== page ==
Decision on Strength of Recommendation

The GDG determined that this should be a strong recommendation despite the low quality of evidence due to the ethical barriers to testing this with randomized control trials. The GDG is aware that the short half-life of naloxone, coupled with difficulty ascertaining the dose and type of opioid taken, means that naloxone may cease to be effective before the person has fully recovered but the simple nature of the proposed intervention is unlikely to result in any harm, and the willingness of people likely to witness an overdose to remain with people who have overdosed is documented.

Definitions:

Grading of Recommendations Assessment, Development and Evaluation (GRADE) Working Group Grades of Evidence

High quality: Further research is very unlikely to change confidence in the estimate of effect.

Moderate quality: Further research is likely to have an important impact on confidence in the estimate of effect and may change the estimate.

Low quality: Further research is very likely to have an important impact on confidence in the estimate of effect and is likely to change the estimate.

Very low quality: The Guideline Development Group is very uncertain about the estimate.

Strength of Recommendation

  • Strong: The Guideline Development Group (GDG) was confident that the evidence of effect, combined with certainty about the values, preferences, benefits and feasibility, made this a recommendation that should be applied in most circumstances and settings.
  • Conditional: There was less certainty about the evidence of effect and values, preferences, benefits and feasibility of this recommendation. Thus there may be circumstances or settings in which the recommendation does not apply.

Clinical Algorithm(s)

None provided

Disease/Condition(s)

Opioid overdose

Guideline Category

Counseling

Evaluation

Management

Prevention

Treatment

Clinical Specialty

Emergency Medicine

Family Practice

Internal Medicine

Preventive Medicine

Intended Users

Advanced Practice Nurses

Allied Health Personnel

Emergency Medical Technicians/Paramedics

Health Care Providers

Nurses

Other

Physician Assistants

Physicians

Public Health Departments

Social Workers

Substance Use Disorders Treatment Providers

Guideline Objective(s)

  • To reduce the number of deaths from opioid overdose by providing evidence-based recommendations on the availability of naloxone for people likely to witness an opioid overdose along with advice on the resuscitation and post-resuscitation care of opioid overdose in the community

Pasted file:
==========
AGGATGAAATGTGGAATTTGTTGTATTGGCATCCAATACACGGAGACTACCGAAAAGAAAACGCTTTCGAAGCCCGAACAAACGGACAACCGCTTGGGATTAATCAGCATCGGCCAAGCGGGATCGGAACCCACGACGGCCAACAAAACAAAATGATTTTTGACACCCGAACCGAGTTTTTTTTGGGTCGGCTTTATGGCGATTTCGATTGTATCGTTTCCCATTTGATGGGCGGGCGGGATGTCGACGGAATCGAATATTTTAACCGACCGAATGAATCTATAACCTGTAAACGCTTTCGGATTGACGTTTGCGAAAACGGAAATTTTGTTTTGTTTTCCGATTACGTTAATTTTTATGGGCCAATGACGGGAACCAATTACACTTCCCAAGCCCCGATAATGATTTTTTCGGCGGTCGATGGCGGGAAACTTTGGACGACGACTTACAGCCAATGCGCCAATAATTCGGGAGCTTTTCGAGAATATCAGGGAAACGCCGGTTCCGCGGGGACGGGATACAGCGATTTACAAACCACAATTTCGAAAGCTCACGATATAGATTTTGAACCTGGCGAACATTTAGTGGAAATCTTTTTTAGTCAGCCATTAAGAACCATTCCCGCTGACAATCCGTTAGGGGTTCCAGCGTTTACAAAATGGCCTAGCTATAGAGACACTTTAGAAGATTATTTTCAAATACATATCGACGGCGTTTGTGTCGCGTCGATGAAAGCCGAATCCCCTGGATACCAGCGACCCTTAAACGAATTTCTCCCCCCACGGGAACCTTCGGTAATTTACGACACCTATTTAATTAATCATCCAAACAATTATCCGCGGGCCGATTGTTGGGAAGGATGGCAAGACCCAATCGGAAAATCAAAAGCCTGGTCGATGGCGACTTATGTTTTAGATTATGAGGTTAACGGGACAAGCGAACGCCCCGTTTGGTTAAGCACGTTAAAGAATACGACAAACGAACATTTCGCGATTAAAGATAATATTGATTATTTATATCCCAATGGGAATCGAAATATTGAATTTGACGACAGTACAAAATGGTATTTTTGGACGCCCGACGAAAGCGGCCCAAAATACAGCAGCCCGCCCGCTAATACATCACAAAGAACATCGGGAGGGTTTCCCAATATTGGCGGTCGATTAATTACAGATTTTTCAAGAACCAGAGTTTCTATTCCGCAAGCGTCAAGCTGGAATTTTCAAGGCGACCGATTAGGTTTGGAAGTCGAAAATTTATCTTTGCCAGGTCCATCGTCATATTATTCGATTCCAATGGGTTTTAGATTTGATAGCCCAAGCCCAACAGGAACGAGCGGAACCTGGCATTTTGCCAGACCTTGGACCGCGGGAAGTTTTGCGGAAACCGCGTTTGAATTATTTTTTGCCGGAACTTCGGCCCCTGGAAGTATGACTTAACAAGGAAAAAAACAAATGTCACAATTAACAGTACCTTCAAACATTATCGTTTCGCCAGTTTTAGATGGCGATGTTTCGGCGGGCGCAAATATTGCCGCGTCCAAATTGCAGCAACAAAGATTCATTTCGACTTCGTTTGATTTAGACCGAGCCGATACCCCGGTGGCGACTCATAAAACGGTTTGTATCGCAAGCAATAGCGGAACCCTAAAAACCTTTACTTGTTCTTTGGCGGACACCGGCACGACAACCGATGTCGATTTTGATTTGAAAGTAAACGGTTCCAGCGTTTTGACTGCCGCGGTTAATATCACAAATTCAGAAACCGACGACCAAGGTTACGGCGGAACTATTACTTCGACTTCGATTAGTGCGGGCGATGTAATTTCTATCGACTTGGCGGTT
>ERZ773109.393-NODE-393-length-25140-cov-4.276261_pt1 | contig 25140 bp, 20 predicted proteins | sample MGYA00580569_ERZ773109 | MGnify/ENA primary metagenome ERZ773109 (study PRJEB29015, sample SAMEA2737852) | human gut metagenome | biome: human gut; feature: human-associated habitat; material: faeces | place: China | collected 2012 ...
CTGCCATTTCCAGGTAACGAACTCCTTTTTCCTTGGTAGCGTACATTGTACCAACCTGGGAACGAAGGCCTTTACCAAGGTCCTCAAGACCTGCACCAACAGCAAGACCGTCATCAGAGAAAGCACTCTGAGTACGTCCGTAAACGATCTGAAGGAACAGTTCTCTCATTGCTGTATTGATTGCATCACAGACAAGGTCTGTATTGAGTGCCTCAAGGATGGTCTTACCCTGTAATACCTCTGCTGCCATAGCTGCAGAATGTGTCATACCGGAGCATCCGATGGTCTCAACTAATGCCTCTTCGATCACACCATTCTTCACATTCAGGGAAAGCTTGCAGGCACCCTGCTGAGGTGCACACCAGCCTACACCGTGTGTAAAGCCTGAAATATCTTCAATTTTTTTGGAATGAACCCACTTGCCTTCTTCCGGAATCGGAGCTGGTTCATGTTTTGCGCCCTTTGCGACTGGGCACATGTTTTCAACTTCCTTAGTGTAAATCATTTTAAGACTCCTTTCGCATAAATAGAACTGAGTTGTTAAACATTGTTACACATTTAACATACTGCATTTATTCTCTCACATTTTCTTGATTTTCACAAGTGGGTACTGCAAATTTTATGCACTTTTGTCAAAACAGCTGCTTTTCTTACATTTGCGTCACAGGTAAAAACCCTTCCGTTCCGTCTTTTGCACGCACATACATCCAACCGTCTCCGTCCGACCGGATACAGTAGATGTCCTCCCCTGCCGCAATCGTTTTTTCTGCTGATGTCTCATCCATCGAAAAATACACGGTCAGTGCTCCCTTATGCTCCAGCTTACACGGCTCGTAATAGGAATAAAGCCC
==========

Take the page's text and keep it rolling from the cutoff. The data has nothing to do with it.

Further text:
• To increase the availability of naloxone to people likely to witness an opioid overdose in the pre-hospital setting
  • To increase the preparedness of people likely to witness an opioid overdose to respond safely and effectively by carrying naloxone and being trained in the management of opioid overdose
  • To increase the rate of effective resuscitation and post-resuscitation care by persons witnessing an opioid overdose

Target Population

People at risk of opioid overdose and those likely to witness an opioid overdose in the community

Interventions and Practices Considered

  1. Naloxone distribution to people who are likely to witness opioid overdose
  2. Formulation, route of administration, and dose of naloxone
  3. Resuscitation, focused on ventilation
  4. Post-resuscitation care

Major Outcomes Considered

  • Overdose mortality
  • Overdose complication (such as aspiration)
  • Overdose morbidity (prolonged adverse outcome of opioid overdose)
  • Time to administer naloxone
  • Time to opioid overdose reversal
  • Opioid withdrawal reaction to naloxone
  • Blood borne virus (BBV) transmission through unsafe injection
  • Unsafe injection related injury
  • Adverse effect of resuscitation
  • Psychosocial intervention/referral to treatment post overdose
  • Ease of administration
  • Aggression directed towards the person encouraging observation by the overdose victim
  • Second overdose event within 24 hours

Methods Used to Collect/Select the Evidence

Searches of Electronic Databases

Description of Methods Used to Collect/Select the Evidence

Systematic Evidence Search and Retrieval

The seven key questions governed the search strategy for the systematic reviews. There was considerable overlap in the areas to be searched, so for efficiency the strategy for searching the medical-literature databases for each of the reviews was combined and the inclusion and exclusion criteria were applied separately by the persons reviewing the results of the database search (see Annex 1 in the original guideline document for details of the search strategy).

To obtain reliable estimates of effect for the different population, intervention, comparison, outcome (PICO) questions, it was agreed that eligible studies be limited to randomized controlled trials (RCTs) or controlled prospective studies published in peer-reviewed journals, or presented as abstracts at scientific conferences, between 1 January 1966 and 1 January 2014.

Search Methods

Electronic Searches

The following electronic databases were searched:

  • Medline (1966 to present)
  • EMBASE (1980 to present)
  • Cochrane library
  • World Health Organization (WHO) library (2000 to present)
  • Clinicaltrials.gov
  • International Clinical Trials Registry Platform
  • PsycINFO (1980 to present)
  • CINAHL (1982 to present)
  • Toxline (1965 to present)

Data Collation and Extraction

Selection of Studies